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The use of tissue culture and in-vitro approaches for the study of tree diseases

  • Trevor M. FenningEmail author
Review
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Abstract

This article aims to review and discuss how to most effectively use tissue culture approaches as an aid to the study of tree diseases and pest syndromes. Firstly, the existing scientific literature is reviewed for how plant tissue culture techniques have been used to study various tree diseases in the past, with some reference to similar work that has been undertaken with other plants where relevant. In particular, the difficulties and limitations of trying to screen for resistant plants by exposing tree tissue cultures directly to disease causing organisms or extracts of them (mainly fungi, but also bacteria and even insects) is discussed at length. Examples are then provided for how even basic tissue culture procedures can greatly aid the study of tree disease processes, mainly by helping to organise and produce the plant material needed for such work according to need and at any time of year. This is especially important when working with trees, because they are much more difficult to study than short-lived crop plants, and the integration of tissue culture approaches into this work is an essential tool in this endeavour.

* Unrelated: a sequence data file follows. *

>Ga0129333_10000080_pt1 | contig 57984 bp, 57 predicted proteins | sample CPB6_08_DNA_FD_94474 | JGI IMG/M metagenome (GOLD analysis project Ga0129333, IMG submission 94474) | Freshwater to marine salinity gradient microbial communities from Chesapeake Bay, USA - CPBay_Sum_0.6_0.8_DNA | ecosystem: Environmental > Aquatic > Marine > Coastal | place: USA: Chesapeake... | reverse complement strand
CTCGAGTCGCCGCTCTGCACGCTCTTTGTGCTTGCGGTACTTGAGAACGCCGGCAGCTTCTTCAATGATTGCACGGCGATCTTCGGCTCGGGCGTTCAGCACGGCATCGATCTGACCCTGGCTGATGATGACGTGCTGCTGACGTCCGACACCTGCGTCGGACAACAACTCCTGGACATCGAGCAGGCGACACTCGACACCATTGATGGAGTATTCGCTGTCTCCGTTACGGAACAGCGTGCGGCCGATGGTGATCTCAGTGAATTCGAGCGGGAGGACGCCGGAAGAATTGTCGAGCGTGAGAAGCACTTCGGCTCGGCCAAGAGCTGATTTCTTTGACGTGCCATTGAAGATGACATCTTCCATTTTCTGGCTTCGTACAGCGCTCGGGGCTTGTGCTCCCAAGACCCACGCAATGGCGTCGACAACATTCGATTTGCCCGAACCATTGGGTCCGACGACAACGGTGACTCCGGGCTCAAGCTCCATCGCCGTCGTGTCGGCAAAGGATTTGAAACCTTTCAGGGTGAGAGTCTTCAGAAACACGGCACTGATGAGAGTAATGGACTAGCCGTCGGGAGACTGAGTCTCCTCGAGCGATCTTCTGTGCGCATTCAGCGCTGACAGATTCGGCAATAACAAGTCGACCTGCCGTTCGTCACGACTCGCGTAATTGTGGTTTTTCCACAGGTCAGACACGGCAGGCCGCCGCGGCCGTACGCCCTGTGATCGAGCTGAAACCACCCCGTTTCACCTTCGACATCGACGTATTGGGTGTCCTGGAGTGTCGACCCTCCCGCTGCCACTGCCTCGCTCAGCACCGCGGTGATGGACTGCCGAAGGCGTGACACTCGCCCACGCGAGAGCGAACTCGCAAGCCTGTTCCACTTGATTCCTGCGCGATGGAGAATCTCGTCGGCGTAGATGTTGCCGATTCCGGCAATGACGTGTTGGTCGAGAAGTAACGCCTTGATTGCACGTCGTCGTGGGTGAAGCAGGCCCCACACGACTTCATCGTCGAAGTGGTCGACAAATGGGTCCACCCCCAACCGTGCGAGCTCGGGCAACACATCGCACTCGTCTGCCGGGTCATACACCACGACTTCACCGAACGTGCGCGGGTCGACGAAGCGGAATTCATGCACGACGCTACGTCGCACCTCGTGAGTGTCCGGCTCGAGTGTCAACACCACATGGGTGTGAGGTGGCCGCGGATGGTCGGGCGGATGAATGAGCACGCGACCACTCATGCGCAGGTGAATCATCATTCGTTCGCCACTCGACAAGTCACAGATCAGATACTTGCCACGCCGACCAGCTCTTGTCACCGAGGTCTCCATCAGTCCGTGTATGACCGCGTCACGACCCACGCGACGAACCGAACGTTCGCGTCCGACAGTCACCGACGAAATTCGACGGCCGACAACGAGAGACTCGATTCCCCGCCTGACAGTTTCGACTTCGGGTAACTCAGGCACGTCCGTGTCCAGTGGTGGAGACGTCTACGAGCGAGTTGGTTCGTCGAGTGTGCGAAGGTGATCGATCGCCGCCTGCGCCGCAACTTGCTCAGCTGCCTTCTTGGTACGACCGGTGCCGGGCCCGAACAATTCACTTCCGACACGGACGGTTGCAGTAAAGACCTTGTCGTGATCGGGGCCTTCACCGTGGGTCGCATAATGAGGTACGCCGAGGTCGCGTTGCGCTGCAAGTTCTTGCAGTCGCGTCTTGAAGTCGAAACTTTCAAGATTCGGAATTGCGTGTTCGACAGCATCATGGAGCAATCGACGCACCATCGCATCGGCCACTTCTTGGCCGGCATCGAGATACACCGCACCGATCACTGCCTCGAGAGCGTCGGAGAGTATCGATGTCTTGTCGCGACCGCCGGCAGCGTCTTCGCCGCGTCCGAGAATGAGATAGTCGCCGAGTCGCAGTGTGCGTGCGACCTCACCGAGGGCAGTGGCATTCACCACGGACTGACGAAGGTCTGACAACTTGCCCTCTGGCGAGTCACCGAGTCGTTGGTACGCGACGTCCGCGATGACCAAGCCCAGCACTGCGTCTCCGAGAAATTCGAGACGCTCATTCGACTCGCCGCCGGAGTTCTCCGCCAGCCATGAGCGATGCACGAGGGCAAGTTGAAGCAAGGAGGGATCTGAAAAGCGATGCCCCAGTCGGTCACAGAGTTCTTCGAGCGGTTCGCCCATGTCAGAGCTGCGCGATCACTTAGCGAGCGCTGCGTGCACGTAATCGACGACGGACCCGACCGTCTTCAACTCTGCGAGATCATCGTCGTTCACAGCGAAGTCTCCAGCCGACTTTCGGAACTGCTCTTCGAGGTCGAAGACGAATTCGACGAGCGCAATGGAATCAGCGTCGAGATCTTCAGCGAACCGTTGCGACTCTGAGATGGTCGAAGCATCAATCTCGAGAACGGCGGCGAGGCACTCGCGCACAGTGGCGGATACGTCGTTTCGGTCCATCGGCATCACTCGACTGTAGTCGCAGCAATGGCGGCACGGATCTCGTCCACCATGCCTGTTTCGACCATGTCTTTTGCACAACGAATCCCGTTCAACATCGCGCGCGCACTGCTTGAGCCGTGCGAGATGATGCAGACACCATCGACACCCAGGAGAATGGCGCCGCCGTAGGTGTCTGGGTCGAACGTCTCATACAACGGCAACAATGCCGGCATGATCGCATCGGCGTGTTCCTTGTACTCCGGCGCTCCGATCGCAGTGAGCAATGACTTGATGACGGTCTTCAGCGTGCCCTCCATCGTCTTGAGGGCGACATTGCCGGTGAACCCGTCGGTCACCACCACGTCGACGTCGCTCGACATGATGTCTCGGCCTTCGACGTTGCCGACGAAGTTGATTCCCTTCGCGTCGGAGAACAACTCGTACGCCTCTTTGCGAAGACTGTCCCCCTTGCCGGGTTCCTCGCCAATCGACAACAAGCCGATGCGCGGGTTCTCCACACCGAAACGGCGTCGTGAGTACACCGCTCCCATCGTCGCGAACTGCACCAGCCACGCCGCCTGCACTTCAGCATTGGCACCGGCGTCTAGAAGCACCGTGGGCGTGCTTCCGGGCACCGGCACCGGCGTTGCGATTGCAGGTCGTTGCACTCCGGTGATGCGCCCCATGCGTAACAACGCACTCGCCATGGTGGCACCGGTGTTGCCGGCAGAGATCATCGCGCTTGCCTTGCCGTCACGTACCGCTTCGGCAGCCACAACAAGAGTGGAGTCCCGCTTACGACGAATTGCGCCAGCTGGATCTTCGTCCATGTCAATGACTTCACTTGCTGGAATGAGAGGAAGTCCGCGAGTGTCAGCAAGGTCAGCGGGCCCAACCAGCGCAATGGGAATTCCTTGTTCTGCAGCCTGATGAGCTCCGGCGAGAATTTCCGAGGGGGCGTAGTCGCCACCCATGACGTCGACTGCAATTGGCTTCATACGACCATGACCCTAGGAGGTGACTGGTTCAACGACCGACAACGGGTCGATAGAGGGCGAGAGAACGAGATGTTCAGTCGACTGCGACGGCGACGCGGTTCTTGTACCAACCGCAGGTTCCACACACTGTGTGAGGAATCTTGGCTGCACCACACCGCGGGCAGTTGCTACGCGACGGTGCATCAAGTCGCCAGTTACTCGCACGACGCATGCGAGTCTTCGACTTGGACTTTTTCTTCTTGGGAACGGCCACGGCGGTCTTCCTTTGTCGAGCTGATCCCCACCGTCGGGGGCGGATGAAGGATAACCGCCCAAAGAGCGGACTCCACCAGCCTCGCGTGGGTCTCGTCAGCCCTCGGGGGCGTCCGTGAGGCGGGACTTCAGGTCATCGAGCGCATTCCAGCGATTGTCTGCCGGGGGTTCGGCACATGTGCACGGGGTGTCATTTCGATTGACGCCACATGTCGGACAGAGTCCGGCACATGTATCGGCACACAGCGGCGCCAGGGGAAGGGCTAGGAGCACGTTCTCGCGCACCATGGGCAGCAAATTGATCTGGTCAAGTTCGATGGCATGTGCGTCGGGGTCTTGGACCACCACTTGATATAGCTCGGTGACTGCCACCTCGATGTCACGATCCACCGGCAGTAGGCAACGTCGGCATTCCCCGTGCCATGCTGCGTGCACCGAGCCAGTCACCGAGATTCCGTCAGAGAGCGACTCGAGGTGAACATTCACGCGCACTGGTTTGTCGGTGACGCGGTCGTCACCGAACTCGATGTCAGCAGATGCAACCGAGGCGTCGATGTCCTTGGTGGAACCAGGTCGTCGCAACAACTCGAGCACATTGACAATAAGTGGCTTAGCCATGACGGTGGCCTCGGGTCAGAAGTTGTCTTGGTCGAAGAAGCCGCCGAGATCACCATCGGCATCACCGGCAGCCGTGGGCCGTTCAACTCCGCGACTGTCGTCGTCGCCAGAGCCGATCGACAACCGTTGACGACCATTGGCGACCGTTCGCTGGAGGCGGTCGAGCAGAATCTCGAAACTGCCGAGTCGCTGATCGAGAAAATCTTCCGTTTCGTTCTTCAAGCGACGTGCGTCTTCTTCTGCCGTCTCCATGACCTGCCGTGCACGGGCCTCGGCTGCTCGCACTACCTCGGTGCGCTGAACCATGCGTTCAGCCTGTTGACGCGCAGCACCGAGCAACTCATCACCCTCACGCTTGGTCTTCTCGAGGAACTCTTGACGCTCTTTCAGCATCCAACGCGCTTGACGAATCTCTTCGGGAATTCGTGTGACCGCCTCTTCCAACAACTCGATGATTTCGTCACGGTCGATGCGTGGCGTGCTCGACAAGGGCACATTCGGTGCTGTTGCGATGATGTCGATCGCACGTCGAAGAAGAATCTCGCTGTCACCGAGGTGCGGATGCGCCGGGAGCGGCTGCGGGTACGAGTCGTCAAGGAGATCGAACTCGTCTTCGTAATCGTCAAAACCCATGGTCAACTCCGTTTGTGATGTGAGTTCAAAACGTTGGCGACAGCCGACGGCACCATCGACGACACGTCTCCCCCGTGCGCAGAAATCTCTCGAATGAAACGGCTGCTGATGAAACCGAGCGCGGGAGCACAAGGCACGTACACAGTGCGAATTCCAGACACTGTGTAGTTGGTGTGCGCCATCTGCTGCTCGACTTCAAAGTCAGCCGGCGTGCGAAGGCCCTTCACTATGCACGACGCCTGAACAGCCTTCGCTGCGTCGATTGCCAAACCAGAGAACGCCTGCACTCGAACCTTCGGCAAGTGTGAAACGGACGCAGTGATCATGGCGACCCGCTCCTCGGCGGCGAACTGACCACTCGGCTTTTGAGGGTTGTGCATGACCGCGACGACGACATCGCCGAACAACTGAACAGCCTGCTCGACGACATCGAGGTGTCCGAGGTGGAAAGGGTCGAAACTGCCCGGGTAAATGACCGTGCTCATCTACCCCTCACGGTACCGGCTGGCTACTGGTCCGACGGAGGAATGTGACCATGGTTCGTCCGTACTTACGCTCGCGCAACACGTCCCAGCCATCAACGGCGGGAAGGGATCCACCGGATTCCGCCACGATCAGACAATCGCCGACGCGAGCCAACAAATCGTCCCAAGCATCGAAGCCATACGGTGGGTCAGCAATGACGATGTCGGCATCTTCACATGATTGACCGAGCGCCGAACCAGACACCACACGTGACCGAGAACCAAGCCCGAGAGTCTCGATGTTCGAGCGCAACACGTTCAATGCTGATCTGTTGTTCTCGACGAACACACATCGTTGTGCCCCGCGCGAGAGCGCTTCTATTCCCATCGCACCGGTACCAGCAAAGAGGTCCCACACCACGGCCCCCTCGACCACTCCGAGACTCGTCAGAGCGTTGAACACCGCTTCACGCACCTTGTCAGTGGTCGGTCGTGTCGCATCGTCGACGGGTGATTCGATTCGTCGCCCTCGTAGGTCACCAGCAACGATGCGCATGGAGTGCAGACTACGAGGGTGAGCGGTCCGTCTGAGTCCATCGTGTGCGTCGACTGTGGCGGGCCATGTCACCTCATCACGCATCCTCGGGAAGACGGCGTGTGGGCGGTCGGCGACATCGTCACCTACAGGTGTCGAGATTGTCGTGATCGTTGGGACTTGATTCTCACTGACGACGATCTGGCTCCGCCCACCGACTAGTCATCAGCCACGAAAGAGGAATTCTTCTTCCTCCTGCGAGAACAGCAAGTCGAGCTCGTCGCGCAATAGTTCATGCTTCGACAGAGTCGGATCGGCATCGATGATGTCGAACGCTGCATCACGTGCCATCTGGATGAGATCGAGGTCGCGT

Keywords

Trees Tree diseases Tissue culture In-vitro culture In-vitro screening 

Abbreviations

DED

Dutch elm disease

EMS

Ethyl methane sulphonate

PR

Phytophthora ramorum

SE

Somatic embryogenesis

Notes

Acknowledgements

We acknowledge the support of Gustavo Lopez of FR and the Defra grant TH0133 for the Living Ash Project. We also thank Sarah Green of FR; Jo Clark of the Future Trees Trust; and the Max Planck Institute for Chemical Ecology, in Germany, for their comments about this manuscript and for the provision of photographs.

Author contributions

TMF prepared all of the drafts for this manuscript.

Compliance with ethical standards

Conflict of interest

The author declares that there are no conflicts of interest.

Ethical approval

The author declares that this work is fully compliant with ethical standards

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Copyright information

© Crown 2018

Authors and Affiliations

  1. 1.Forest Research, Northern Research StationRoslin, Edinburgh, MidlothianUK
  2. 2.School of Environment, Science and Engineering at Southern Cross UniversityLismoreAustralia

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